Formula writing. If it isn't fresh and quirky in some way, it's probably not very good.
Writing about your parents, grandparents or other dead relatives. Readers are more interested in reading about dead pets than about granny, no matter how much you loved her.
SQF: Do you provide comments when you reject a story?
DK: We used to give comments, but it doesn't usually go over very well, so we've stopped doing that. It's the medium, we're all strangers here. People can be very caustic on email and some writers, especially amateurs, have not yet learned how to take criticism. Better to just say no thanks than unintentionally hurt some strangers' feelings.
Most of the time we're rejecting stories for the reasons I've already mentioned, but once in a while a good story just might not work with the rest of the stuff we're publishing. Sometimes we'll hold a story and try to build a theme around it, but often that doesn't work.
SQF: I read a comment by one editor who said she keeps a blacklist of authors who respond to a rejection in a less than professional manner. I'm sure you know what I mean. What do you want authors to know about the stories you reject and how authors should respond? Along this same idea, do you mind if authors reply with polite questions about the comments they receive?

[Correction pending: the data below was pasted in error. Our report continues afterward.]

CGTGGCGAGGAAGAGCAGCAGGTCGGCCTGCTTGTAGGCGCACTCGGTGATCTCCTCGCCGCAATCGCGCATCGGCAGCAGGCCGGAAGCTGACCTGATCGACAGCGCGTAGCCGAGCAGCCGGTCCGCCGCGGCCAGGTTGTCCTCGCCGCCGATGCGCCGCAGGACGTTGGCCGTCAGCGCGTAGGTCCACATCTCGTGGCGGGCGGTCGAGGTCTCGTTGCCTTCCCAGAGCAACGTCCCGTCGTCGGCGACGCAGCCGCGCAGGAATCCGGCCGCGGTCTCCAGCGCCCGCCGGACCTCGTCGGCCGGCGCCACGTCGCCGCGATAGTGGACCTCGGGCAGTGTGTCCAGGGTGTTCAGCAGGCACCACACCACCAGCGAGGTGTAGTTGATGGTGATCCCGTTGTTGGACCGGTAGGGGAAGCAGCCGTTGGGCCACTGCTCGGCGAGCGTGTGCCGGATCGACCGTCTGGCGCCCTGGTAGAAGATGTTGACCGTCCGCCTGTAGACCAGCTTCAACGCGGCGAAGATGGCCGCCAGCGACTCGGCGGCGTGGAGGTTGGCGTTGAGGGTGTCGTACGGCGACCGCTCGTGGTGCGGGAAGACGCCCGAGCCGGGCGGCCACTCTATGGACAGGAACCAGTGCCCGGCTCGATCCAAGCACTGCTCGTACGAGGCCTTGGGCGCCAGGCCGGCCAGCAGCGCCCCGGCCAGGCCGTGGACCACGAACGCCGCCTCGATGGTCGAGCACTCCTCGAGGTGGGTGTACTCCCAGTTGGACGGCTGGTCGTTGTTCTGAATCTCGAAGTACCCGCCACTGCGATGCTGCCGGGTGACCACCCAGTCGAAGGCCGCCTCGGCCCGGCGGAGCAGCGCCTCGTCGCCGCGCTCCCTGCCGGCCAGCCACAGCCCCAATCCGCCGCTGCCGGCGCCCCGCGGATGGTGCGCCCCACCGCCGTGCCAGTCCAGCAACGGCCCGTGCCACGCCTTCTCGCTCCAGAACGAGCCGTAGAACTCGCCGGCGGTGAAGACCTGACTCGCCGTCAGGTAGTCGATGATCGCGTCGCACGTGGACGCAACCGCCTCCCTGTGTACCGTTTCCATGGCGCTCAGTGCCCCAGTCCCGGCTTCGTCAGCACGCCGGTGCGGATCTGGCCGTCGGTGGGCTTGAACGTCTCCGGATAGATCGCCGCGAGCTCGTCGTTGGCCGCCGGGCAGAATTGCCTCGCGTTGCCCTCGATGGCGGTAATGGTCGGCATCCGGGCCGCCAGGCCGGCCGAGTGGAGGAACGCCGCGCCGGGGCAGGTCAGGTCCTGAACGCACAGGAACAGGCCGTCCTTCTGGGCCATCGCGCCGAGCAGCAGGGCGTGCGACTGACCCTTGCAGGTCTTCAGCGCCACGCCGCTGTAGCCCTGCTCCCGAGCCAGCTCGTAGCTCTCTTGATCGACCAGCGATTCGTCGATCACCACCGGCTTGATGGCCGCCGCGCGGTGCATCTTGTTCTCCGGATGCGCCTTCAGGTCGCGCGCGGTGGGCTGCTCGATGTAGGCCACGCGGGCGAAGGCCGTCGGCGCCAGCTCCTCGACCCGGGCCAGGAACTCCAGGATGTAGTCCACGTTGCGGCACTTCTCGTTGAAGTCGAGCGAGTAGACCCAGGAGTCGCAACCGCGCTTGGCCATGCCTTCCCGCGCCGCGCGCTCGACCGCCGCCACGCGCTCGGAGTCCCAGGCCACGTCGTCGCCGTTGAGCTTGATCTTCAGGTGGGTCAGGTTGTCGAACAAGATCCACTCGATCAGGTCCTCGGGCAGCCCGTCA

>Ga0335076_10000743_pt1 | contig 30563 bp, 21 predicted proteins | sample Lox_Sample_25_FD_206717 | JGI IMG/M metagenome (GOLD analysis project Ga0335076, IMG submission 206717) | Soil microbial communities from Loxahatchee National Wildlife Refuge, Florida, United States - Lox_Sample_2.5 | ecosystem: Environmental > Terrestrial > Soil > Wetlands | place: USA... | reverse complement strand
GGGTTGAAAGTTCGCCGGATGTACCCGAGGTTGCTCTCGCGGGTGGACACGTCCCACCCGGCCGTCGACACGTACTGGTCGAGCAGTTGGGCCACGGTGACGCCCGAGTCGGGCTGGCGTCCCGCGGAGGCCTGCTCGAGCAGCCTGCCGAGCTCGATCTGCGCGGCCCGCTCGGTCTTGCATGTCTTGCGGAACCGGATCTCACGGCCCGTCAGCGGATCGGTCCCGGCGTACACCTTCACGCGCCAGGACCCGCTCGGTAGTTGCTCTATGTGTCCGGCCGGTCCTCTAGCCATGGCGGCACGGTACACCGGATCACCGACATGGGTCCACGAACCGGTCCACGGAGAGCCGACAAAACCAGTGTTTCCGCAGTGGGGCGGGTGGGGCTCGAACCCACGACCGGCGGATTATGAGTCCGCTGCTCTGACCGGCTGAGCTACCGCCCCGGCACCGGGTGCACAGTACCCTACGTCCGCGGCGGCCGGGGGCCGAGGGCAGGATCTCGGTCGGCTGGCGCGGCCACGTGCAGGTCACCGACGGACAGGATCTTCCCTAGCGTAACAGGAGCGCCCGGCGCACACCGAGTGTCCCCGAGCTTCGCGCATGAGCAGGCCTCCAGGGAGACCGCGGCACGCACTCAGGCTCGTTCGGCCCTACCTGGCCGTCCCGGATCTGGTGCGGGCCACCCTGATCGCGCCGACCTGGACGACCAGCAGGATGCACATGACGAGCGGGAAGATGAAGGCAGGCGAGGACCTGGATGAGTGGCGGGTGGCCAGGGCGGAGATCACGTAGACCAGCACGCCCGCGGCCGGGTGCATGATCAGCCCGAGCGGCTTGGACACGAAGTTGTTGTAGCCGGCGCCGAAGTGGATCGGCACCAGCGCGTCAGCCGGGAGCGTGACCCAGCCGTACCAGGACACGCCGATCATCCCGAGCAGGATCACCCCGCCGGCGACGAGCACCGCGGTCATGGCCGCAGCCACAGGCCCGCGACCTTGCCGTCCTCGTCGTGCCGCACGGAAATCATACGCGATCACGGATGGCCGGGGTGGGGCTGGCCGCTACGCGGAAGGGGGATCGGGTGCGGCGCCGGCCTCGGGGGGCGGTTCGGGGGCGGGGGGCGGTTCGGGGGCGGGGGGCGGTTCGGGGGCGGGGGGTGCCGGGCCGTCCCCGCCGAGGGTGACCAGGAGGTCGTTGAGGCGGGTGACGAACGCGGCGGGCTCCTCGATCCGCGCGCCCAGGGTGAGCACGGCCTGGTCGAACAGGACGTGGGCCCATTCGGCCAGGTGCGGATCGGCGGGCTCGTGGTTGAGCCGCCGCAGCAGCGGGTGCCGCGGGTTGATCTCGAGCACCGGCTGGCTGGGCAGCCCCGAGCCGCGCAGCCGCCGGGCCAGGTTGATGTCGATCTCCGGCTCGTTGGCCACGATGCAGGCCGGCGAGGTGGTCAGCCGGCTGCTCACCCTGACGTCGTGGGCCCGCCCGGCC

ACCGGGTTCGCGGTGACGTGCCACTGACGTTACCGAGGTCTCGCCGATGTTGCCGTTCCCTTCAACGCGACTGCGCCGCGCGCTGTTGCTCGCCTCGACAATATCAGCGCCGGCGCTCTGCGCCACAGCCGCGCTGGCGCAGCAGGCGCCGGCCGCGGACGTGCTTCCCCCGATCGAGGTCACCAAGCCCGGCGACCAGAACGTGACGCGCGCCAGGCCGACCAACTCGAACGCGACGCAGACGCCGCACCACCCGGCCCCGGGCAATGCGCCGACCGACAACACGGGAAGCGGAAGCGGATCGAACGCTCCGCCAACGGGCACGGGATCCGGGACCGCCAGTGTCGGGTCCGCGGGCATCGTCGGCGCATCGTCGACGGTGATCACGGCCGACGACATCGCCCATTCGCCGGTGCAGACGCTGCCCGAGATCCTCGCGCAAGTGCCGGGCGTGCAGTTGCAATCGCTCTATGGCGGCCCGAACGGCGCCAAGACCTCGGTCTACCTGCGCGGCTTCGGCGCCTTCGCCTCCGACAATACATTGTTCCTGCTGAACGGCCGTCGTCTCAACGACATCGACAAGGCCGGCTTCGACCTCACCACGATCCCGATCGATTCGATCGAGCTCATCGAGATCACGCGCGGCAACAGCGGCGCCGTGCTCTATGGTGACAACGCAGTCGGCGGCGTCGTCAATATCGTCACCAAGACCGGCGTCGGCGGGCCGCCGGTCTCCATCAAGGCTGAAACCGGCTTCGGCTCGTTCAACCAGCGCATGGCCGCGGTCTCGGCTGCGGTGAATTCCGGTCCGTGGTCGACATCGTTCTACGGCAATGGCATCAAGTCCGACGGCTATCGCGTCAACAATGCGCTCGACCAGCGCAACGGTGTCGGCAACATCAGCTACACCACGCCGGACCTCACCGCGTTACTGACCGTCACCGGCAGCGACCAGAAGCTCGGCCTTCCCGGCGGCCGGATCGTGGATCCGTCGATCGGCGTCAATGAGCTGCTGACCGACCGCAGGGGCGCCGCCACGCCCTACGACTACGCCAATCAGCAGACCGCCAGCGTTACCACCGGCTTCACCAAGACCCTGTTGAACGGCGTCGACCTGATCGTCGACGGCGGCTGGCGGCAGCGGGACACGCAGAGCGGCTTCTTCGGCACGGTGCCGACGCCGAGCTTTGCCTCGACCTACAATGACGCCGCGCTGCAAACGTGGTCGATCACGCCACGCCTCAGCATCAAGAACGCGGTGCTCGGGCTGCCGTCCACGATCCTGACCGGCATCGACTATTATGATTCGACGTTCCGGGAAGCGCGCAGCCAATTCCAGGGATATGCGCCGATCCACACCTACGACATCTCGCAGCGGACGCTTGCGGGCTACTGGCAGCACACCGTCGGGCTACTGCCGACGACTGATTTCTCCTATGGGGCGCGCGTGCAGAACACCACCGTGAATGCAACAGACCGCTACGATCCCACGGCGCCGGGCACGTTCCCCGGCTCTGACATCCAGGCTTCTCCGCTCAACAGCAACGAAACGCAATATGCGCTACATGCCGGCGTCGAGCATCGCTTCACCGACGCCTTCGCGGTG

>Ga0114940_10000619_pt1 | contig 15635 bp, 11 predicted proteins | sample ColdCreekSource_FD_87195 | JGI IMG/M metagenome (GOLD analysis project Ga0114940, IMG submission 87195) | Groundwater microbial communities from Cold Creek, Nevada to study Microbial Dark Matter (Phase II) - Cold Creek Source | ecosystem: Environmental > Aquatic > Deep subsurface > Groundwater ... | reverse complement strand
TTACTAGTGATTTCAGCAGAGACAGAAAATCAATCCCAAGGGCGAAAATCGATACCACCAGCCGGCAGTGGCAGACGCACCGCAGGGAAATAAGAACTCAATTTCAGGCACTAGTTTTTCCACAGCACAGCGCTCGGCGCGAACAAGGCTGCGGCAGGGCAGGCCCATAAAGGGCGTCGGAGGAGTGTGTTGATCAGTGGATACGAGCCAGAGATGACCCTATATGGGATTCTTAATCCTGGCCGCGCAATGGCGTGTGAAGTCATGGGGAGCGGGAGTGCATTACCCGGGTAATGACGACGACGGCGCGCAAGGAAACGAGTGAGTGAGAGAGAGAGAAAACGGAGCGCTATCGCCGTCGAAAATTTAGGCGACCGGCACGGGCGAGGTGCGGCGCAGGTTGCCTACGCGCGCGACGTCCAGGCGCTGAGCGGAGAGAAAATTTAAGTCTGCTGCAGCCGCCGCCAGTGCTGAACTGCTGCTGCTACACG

DK: We don't blacklist anybody. 99% of those we reject we never hear from again. I have a good memory, if I read a story twice, I just tell the writer that we are still not interested. Now that we don't do comments with rejections, we don't have any problems to speak of. If an author asks for comments, we remain fairly vague. The last thing we want to do is hurt feelings. This is a tough business. The writer could write another story that is smashing. We'll read it. It seems like a good idea to remain sort of neutral with everybody so writers can have a second chance.